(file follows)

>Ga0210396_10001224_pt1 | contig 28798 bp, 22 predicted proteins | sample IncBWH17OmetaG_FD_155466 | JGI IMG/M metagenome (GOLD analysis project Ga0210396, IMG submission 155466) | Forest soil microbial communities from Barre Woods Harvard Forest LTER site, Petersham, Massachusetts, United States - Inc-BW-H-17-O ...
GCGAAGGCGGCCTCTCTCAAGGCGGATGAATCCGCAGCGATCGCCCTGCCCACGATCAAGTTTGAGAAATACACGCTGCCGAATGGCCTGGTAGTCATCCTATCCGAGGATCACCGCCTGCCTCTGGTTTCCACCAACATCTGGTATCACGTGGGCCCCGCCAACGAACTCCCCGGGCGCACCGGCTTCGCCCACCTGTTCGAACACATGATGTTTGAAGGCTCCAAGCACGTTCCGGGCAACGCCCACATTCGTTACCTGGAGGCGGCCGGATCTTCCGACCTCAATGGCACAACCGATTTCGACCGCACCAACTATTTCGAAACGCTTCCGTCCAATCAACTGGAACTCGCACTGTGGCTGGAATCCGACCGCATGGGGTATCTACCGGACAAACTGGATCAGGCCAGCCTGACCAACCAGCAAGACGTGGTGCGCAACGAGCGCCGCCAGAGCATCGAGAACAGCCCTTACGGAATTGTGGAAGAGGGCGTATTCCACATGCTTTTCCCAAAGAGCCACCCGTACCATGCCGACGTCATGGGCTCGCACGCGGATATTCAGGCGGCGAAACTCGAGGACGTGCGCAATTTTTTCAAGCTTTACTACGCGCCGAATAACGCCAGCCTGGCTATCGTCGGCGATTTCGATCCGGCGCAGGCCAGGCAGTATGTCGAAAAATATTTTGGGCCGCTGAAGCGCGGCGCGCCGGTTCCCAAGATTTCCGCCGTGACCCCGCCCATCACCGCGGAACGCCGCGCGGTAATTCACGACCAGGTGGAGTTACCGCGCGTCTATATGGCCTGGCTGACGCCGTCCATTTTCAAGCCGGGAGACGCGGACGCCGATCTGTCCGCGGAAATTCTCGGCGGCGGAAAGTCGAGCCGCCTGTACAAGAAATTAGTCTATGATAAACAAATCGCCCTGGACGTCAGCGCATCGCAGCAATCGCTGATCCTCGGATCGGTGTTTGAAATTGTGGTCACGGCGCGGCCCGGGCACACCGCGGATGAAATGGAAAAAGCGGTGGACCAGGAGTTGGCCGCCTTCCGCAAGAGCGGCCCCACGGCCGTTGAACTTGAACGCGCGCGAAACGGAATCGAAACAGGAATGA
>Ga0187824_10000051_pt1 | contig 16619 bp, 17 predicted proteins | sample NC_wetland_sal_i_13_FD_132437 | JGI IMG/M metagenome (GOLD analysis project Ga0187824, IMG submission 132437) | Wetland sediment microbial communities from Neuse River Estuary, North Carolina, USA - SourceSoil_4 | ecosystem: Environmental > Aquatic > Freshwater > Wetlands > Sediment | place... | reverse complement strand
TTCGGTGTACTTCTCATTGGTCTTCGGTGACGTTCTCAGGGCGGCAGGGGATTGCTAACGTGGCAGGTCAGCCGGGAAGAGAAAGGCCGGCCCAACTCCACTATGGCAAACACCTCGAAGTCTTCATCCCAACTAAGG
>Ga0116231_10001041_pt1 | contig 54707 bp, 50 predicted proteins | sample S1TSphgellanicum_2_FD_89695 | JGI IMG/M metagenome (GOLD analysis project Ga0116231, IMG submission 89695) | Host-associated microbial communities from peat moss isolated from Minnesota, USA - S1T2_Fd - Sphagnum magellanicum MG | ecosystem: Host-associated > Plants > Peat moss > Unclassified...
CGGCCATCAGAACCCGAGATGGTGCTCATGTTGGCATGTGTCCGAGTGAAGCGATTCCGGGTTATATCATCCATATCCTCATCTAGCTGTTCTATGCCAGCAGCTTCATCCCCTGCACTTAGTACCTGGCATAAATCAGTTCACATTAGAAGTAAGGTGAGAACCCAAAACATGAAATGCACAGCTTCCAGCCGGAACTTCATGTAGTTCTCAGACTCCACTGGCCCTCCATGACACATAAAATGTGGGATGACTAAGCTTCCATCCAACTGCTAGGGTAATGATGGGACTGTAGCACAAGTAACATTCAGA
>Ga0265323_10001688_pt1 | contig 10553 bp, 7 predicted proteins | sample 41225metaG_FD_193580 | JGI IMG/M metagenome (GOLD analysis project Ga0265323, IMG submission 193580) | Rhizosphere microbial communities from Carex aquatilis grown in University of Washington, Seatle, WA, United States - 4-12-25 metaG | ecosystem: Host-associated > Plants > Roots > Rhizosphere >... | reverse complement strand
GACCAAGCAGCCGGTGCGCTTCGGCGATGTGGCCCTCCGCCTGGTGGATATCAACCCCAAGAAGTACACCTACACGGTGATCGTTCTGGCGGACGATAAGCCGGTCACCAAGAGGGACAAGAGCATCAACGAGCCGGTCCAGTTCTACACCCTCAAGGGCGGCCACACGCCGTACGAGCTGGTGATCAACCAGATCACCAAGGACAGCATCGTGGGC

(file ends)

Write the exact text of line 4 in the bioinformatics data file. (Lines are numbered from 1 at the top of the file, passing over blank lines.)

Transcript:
TTCGGTGTACTTCTCATTGGTCTTCGGTGACGTTCTCAGGGCGGCAGGGGATTGCTAACGTGGCAGGTCAGCCGGGAAGAGAAAGGCCGGCCCAACTCCACTATGGCAAACACCTCGAAGTCTTCATCCCAACTAAGG